An Oregon-based e-scrap processor says government regulation practices and tough commodity markets have led the company to relocate shredding operations to Texas.
Export Global Metals (EG Metals) has battled with state environmental regulators over compliance with stormwater regulations at its Portland, Ore.-area facility.
The state Department of Environmental Quality (DEQ) in January fined the company, alleging it exposed e-scrap to the elements. EG Metals disputed the allegation and appealed the fine.
As of Aug. 1, the company is no longer shredding e-scrap at the facility, Peter Van Houten, company general manager and vice president of operations, told E-Scrap News. It is currently in the process of moving the shredder to a new 90,000-square-foot location in Carrollton, Texas, a Dallas suburb.
Meanwhile, in an Aug. 13 letter, DEQ confirmed EG Metals was in compliance with a June agreement and order regarding the storage of materials.
In the future, the 15,000-square-foot building in Oregon formerly housing the shredder will only accept e-scrap, sort it into gaylords and ship it out, and all e-scrap to be shipped out will be stored indoors, according to Van Houten.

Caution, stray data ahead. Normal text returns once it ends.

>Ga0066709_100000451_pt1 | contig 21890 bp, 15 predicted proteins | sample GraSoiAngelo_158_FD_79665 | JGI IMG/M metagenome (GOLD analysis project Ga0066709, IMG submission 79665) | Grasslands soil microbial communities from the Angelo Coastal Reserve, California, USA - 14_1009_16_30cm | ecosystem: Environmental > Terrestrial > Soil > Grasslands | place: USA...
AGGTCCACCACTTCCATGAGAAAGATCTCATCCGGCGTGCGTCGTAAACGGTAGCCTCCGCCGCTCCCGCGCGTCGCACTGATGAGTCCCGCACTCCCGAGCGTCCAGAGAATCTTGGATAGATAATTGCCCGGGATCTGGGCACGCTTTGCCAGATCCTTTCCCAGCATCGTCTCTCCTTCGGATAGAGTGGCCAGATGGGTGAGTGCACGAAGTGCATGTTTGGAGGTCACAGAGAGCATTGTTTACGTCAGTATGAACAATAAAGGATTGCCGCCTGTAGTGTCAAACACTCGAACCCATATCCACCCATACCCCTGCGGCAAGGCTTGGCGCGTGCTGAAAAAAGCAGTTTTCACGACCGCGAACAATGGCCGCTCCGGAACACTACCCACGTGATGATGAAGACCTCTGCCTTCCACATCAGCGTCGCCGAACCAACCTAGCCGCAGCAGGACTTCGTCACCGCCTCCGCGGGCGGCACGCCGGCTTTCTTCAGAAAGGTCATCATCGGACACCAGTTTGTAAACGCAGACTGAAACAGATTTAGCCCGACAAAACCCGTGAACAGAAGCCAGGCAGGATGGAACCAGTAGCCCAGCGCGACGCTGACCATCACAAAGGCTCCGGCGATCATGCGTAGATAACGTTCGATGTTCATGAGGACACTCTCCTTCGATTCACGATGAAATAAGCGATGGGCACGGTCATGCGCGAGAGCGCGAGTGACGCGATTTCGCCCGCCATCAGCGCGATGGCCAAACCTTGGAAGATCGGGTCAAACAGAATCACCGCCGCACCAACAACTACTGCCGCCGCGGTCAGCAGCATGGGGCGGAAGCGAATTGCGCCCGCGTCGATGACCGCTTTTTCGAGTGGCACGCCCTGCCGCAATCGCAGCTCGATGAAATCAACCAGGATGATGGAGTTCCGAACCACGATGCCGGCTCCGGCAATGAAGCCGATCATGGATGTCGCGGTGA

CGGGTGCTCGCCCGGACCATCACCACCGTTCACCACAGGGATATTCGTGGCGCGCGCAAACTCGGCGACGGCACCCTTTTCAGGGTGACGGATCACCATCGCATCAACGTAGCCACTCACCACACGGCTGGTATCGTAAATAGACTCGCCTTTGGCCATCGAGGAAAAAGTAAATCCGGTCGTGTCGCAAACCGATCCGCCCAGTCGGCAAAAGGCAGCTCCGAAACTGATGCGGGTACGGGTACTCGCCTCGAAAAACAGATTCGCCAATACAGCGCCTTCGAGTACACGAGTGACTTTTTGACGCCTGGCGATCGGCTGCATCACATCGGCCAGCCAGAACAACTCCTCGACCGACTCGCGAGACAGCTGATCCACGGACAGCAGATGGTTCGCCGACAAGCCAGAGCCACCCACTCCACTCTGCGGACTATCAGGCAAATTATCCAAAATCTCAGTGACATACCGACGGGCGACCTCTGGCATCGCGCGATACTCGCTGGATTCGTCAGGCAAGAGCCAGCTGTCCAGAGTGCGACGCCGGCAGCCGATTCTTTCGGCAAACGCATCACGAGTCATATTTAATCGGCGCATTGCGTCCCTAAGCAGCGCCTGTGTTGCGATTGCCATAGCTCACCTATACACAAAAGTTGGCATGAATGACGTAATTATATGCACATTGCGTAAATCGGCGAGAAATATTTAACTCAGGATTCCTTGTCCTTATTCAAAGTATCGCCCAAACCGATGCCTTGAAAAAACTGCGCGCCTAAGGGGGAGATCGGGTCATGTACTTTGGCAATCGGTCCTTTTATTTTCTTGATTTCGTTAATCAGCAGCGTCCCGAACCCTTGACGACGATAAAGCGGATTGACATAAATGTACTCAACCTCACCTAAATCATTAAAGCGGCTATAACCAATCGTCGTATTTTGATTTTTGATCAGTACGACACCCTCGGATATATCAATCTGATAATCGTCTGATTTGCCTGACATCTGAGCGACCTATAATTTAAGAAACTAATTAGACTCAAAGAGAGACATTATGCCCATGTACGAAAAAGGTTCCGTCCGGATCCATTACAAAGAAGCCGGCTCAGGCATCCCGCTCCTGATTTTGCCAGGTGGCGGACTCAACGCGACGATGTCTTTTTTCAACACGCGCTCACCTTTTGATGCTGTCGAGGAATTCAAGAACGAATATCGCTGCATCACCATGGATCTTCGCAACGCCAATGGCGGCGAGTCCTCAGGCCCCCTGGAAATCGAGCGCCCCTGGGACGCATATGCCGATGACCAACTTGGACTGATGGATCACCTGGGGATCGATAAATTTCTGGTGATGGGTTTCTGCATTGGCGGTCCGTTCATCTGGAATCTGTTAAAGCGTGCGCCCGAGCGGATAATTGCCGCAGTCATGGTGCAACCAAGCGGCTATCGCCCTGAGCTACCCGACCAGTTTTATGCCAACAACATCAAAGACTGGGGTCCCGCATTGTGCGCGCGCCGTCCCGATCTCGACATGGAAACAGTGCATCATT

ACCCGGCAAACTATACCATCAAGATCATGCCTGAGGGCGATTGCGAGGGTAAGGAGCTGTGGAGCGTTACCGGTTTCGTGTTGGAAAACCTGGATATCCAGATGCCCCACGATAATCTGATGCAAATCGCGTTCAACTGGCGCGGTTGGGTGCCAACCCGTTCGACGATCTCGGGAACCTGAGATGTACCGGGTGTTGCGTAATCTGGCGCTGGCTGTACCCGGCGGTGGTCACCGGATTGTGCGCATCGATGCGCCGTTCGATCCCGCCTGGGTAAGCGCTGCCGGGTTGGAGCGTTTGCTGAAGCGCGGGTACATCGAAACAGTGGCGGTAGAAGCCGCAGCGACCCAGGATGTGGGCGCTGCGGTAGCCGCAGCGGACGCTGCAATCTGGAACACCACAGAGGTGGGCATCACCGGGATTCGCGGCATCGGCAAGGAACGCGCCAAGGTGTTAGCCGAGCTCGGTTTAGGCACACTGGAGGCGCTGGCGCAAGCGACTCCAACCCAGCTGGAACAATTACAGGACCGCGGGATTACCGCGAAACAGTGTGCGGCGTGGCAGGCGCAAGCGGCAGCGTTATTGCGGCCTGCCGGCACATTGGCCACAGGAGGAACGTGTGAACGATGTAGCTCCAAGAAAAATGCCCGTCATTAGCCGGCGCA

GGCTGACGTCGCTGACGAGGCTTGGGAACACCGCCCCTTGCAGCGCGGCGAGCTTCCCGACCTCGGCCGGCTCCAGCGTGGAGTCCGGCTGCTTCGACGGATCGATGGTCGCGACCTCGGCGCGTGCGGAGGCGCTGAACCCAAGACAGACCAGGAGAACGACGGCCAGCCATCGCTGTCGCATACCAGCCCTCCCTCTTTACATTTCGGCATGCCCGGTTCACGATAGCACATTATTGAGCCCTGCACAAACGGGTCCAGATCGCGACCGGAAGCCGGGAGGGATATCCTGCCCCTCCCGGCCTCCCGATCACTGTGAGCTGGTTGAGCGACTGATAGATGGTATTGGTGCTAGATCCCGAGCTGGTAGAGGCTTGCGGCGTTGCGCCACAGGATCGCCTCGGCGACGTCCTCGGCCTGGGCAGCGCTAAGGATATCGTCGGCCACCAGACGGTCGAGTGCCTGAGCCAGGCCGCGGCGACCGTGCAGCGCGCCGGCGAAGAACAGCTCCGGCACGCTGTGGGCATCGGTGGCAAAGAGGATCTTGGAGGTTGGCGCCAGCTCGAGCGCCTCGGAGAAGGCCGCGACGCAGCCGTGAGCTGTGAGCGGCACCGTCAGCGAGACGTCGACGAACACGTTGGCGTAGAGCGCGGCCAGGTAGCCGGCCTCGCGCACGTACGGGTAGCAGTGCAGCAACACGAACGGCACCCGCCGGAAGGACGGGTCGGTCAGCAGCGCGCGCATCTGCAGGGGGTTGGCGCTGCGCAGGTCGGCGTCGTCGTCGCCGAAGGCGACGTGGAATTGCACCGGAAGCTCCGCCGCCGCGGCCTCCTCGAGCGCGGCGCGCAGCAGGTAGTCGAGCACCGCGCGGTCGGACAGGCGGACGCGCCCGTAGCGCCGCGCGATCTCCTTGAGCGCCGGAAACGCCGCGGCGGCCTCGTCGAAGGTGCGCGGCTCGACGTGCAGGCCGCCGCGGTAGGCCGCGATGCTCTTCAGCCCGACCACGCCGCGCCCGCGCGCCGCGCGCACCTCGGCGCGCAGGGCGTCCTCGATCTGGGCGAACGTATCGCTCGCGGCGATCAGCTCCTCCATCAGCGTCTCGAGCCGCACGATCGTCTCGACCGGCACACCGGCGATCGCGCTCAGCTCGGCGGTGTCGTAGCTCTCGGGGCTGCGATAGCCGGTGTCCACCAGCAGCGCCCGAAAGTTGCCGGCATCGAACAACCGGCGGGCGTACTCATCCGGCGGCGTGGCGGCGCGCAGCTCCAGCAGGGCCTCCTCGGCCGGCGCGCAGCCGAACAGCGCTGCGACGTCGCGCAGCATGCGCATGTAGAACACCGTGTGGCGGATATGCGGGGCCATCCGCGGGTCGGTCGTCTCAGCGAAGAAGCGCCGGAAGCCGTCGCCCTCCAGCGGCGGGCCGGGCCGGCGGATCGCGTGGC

“I can’t point and say ‘We’re moving this because of DEQ,’ but that was the catalyst,” he said. “Doing business in Oregon has not been as great as we expected it could be.”
“Oregon is becoming over-regulated on recycling facilities,” he added.
DEQ officials could not be reached for comment by press time.
Low commodity prices are also a reason EG Metals, which has already laid off workers, is moving the shredder, Van Houten said. Ferrous metal prices EG Metals can fetch are less than one-quarter what they were a year and a half ago, he said.
“Look at the pricing,” he said. “We’re at the lowest price (since) before 2001 on literally every market.”